Monitoring of a web site from the same LAN reveals that static pages are either served instantly, or after a fixed delay. The monitoring graph in Figure 9-4 has horizontal striations as a result.
Figure 9-4. Some pages delivered with a fixed delay
Since the web server is on a Solaris machine, we use the snoop command to see what is going on at a packet level while hitting the web server. We use the -t d option to print time differentials between packets. The open source tcpdump command would also work here.
snoop -t d server port 80
Here is a
shell script that grabs a page with the Perl LWP
library’s GET command and simply redirects standard
/dev/null, instead of printing out the
time it took to get the page. Note that /bin/time
writes to standard error.
#!/bin/bash while true do /bin/time GET http://server/file.html 1>/dev/null sleep 1 done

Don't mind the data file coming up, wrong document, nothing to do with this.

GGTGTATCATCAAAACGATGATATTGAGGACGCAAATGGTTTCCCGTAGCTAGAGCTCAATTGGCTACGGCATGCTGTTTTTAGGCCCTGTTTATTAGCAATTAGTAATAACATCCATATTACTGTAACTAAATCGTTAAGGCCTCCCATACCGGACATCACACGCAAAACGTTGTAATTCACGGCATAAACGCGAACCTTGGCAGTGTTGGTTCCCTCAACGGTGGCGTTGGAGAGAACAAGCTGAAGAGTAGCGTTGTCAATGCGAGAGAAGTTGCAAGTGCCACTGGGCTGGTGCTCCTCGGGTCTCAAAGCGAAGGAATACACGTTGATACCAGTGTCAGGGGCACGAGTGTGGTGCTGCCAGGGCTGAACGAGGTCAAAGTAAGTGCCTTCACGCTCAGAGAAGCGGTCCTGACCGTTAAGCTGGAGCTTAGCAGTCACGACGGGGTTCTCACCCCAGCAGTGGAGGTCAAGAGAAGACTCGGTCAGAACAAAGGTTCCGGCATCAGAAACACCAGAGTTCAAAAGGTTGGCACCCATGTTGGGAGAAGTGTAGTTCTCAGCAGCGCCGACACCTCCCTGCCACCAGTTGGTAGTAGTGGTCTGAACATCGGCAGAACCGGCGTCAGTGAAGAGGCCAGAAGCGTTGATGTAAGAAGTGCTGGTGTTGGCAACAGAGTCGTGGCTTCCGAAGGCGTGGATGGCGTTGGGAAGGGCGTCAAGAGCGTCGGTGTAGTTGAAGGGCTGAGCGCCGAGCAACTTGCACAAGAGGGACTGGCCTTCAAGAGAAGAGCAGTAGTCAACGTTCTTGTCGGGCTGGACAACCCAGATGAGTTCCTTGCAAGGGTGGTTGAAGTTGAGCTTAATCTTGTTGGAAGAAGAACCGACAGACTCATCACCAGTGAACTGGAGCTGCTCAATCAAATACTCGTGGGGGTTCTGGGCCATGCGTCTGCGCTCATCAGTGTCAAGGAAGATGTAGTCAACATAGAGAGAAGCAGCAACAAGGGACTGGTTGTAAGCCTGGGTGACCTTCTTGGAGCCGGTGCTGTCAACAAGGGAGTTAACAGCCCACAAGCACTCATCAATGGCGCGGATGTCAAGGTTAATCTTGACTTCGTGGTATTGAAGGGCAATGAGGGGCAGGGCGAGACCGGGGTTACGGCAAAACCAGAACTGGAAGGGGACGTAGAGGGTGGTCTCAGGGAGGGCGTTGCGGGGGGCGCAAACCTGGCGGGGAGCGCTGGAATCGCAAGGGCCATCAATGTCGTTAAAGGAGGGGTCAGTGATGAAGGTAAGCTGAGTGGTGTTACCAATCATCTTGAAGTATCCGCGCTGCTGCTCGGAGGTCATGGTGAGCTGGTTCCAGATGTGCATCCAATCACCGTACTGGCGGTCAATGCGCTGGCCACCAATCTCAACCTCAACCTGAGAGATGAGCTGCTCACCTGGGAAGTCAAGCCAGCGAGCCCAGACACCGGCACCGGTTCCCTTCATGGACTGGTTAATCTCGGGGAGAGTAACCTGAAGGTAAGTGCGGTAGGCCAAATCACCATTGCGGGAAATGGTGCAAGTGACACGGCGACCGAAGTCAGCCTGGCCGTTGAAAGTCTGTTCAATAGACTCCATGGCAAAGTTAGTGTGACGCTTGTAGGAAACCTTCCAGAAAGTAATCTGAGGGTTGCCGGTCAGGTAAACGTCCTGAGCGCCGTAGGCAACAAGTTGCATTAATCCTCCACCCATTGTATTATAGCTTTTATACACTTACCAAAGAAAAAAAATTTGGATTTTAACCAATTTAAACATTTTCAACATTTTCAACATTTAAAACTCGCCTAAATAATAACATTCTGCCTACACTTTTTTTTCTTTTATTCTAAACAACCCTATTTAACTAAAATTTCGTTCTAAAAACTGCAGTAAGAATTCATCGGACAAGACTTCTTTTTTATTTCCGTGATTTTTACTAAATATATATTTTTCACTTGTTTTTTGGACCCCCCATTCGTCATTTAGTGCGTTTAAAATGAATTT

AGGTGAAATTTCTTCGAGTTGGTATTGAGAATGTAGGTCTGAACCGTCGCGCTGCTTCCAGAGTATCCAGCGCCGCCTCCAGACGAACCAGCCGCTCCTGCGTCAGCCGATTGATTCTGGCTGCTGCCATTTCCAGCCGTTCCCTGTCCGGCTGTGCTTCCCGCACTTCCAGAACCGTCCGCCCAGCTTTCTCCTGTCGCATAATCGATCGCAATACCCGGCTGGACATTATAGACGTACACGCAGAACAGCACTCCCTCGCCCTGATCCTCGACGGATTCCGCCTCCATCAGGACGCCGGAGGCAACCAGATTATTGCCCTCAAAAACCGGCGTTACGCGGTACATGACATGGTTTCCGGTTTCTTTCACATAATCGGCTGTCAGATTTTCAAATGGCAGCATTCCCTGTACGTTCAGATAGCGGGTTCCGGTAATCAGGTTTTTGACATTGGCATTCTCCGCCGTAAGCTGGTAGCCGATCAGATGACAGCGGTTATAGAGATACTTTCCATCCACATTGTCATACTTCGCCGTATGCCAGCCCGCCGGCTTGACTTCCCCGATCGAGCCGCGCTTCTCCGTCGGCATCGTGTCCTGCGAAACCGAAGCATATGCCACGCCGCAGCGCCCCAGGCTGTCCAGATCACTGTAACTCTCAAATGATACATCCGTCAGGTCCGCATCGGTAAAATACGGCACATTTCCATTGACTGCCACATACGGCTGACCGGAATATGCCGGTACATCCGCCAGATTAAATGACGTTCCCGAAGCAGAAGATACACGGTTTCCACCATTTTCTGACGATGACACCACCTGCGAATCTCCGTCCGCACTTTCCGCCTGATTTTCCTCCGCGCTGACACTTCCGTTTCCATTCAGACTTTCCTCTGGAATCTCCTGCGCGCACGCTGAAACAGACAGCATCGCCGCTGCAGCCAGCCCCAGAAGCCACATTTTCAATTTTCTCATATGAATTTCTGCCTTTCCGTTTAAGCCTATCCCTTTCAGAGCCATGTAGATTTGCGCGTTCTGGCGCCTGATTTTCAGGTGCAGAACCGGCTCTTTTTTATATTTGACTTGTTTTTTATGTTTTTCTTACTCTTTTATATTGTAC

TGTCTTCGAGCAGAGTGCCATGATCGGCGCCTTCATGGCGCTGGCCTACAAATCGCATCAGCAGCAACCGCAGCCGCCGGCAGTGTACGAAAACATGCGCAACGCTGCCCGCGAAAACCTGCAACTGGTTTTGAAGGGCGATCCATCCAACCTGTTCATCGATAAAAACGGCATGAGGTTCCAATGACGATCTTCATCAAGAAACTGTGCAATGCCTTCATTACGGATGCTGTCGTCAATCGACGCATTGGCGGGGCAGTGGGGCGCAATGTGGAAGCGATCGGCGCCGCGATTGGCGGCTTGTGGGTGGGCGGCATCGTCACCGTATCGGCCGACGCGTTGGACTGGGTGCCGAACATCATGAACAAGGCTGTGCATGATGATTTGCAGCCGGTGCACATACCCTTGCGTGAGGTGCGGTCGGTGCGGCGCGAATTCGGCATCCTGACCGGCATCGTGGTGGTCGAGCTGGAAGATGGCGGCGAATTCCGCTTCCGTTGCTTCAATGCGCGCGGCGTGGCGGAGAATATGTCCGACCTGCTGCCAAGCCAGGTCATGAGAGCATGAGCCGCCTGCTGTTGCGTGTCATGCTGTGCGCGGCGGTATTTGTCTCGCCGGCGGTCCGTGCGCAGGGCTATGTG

We ran this and just watched the page latency for a while. When we noticed that a particular response was slow, we examined the trace for that request. You have to know a little bit about TCP to make sense of these traces, but the basic idea is that each line of the trace shows one packet. Here is an example trace, with seconds between packets as the first column:
0.65715 client -> server TCP D=80 S=64474 Syn Seq=3316330059 Len=0 Win=8760 0.00007 server -> client TCP D=64474 S=80 Syn Ack=3316330060 Seq=956551078 Len=0 ...